Technically, any PSU has a peak power output that is higher than the rated maximum output, but they can only work at peak for a short period of time. Apparently, FSP allows its PTM+ to run at 1400W for longer periods, which basically means that this is a 1400 W PSU rated for 1200 W that got its 80 Plus Platinum badge at 1200 W. How high its efficiency is at 1400 W is unknown.

FSP Hydro PTM+ 1200 W PSU at Glance
Connector type Modular
ATX 24 Pin 1
EPS 4+4 Pin 2
PCI-E 6+2 Pin 4
SATA many
Molex ?
Floppy ?
Fan 140 mm
Dimensions 220 x 150 x 86 mm

FSP is still finalizing design of the Hydro PTM+ 1200 W and consequently has not announced when it might be available. The company is looking at $700 as a possible price point for the PSU, but depending how the company positions the unit, that number may go up or down. Given how special the product is, FSP may try to sell it to enthusiasts who want maximum performance and minimal noise and on that market high price tags are common. Alternatively, FSP may try to address the ultra-high end segment of the mass market PSUs and in this case it will have to slash the price and explain the end user why a liquid-cooled power supply is considerably better than a regular one.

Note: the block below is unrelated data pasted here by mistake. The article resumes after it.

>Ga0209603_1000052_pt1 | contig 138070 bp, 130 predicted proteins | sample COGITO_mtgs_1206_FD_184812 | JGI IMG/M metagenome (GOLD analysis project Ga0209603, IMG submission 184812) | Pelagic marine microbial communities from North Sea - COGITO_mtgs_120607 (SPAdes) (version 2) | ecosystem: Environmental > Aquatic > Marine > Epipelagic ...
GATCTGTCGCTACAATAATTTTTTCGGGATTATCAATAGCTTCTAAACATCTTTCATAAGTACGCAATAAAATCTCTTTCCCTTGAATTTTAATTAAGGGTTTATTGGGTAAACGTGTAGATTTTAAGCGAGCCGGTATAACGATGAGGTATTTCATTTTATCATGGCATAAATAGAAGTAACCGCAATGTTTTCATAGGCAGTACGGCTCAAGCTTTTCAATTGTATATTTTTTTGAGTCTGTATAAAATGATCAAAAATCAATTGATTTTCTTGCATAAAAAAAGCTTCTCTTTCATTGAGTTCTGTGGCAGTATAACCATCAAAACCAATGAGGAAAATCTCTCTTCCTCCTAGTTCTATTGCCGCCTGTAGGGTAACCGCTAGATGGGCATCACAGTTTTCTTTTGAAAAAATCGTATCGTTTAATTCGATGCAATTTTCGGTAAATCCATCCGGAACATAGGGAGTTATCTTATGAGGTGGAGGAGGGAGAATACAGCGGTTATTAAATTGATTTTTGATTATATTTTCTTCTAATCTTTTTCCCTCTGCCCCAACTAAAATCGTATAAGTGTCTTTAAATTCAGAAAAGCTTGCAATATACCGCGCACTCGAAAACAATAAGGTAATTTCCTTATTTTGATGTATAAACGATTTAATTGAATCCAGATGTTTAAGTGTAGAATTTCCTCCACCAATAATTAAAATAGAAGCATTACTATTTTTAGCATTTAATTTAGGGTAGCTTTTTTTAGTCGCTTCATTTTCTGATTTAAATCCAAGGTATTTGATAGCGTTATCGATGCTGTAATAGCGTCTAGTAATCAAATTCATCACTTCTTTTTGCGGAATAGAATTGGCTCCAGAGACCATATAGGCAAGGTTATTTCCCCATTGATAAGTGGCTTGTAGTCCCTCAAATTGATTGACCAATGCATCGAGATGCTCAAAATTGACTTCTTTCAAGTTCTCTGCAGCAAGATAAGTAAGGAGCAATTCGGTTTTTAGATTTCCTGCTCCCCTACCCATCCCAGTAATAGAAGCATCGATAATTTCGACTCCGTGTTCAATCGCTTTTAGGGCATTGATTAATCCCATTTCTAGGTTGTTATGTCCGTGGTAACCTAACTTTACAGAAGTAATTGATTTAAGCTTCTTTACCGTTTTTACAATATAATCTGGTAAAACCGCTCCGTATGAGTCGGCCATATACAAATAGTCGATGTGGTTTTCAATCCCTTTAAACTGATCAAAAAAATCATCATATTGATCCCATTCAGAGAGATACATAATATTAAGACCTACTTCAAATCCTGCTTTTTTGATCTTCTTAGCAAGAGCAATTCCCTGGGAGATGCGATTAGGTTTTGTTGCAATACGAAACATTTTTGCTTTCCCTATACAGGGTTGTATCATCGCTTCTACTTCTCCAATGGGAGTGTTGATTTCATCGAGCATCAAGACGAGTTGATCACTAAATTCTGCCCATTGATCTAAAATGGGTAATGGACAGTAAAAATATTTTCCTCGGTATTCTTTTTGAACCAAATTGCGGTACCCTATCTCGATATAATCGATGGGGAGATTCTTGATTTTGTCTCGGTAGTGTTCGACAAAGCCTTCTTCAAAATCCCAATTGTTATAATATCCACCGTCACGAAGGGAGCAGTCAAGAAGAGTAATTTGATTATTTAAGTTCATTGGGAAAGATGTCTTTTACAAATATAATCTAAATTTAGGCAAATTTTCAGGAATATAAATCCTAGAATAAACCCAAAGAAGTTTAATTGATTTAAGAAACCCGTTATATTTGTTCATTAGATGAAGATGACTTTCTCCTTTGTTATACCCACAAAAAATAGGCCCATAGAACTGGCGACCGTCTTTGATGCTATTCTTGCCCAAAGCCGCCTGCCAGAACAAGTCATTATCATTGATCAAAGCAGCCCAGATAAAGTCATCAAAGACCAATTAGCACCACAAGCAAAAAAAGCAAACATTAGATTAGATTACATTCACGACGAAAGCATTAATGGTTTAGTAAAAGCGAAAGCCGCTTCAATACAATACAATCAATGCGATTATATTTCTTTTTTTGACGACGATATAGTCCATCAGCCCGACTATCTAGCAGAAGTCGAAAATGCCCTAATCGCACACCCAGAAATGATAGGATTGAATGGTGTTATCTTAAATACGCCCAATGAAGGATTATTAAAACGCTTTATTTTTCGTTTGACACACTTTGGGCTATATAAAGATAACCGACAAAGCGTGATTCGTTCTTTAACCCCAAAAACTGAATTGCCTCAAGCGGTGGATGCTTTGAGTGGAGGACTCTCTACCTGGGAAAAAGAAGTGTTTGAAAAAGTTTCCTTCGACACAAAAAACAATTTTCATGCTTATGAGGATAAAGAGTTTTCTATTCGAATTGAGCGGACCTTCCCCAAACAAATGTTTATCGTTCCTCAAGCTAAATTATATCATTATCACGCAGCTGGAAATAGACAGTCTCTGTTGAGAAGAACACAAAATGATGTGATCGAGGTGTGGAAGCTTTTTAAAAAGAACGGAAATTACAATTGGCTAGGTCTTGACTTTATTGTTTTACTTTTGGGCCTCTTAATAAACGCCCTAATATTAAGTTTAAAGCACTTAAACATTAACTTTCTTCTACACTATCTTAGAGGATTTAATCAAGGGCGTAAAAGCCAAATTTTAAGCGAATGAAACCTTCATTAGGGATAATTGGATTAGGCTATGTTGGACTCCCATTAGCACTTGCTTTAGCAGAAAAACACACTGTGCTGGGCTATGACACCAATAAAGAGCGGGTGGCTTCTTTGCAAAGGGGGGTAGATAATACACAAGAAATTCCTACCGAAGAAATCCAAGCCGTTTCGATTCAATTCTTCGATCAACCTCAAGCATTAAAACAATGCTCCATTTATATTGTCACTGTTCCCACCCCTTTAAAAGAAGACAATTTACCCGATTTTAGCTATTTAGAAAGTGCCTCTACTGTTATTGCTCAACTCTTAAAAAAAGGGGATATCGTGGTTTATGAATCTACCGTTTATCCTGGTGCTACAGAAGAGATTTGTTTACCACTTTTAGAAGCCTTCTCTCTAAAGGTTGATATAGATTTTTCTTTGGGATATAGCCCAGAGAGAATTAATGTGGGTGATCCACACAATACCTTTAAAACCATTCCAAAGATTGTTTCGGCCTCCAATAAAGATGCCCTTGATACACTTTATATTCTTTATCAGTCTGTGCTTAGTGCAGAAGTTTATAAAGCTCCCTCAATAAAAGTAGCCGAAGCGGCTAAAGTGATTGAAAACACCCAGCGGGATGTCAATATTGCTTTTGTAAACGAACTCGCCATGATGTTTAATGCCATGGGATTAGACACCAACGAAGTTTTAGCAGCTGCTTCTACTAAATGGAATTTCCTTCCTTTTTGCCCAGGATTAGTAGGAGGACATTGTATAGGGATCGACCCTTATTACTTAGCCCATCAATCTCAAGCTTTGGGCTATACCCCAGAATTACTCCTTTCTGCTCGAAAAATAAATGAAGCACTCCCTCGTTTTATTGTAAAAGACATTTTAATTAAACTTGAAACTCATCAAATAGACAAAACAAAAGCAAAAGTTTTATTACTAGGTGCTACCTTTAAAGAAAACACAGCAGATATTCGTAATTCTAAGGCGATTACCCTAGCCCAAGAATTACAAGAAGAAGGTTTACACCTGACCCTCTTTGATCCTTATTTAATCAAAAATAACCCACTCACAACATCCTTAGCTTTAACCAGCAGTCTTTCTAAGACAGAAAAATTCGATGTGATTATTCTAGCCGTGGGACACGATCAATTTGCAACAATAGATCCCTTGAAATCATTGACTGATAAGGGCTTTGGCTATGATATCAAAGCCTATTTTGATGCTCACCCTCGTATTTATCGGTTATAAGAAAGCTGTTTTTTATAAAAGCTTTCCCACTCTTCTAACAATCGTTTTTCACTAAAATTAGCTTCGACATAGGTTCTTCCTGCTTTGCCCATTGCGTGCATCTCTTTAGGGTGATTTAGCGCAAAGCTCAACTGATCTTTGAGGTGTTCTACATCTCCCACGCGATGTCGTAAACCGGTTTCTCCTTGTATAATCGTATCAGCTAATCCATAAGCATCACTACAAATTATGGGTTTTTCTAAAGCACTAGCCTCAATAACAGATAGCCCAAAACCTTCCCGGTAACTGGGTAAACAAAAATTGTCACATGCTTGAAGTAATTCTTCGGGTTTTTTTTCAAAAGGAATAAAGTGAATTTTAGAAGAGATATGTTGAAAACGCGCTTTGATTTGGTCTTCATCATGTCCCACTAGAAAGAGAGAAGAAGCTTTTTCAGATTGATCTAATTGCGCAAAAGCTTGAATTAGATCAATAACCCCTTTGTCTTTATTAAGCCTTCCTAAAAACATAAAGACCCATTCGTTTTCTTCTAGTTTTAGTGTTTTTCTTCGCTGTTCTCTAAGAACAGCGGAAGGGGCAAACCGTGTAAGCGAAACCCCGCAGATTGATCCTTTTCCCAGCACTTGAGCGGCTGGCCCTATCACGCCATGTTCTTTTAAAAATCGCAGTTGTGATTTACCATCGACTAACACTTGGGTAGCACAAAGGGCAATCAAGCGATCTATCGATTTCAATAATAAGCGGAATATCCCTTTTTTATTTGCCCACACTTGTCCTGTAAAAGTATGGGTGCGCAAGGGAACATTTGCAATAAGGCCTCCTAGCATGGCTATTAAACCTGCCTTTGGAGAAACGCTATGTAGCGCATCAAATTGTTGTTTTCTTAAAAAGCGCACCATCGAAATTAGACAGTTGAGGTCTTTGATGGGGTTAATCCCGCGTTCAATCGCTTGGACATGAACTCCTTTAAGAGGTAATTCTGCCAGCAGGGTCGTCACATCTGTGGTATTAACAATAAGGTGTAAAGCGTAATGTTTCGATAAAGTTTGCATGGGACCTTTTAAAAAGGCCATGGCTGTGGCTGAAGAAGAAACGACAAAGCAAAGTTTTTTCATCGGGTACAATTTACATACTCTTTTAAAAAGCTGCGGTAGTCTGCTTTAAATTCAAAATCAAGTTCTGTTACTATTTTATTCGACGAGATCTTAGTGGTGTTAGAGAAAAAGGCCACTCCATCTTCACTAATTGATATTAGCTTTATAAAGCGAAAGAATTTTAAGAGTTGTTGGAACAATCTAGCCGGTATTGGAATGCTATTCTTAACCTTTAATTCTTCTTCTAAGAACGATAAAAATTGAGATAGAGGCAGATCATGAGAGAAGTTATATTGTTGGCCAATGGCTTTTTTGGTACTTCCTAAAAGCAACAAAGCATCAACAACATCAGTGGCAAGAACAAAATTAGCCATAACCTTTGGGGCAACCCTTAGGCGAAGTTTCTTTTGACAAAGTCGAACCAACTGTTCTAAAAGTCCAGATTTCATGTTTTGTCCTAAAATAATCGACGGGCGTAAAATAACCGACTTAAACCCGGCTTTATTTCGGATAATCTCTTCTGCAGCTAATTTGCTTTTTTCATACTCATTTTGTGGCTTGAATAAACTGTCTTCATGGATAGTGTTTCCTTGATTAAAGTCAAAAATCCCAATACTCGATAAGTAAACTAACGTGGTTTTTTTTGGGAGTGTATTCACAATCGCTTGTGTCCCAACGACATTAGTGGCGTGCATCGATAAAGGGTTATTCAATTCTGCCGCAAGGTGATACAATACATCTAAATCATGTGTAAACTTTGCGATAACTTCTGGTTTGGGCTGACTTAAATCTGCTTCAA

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Source: FSP

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  • DanNeely - Friday, June 02, 2017 - link

    Am I being overly cynical by suspecting the real reason for this is that by moving the 5-15W used by the cooling fan from internal to the PSU to something powered by the PSU (converting it from a loss counting against efficiency to part of the load being supplied) it lets them slap a platinum badge on a set of what would otherwise only be gold hardware? Reply
  • 4745454b - Friday, June 02, 2017 - link

    You really think a fan holds gold PSUs back from being Platinum? I don't think a fan uses even 5W, and what you listed is what a HDD uses. Adding one more harddrive isn't going to drop a Platinum PSU to a gold one. Reply
  • DanNeely - Friday, June 02, 2017 - link

    Testing here's shown a number of allegedly platinum PSUs falling short by 0.5-1%; which is 6-12W on a 1200W unit.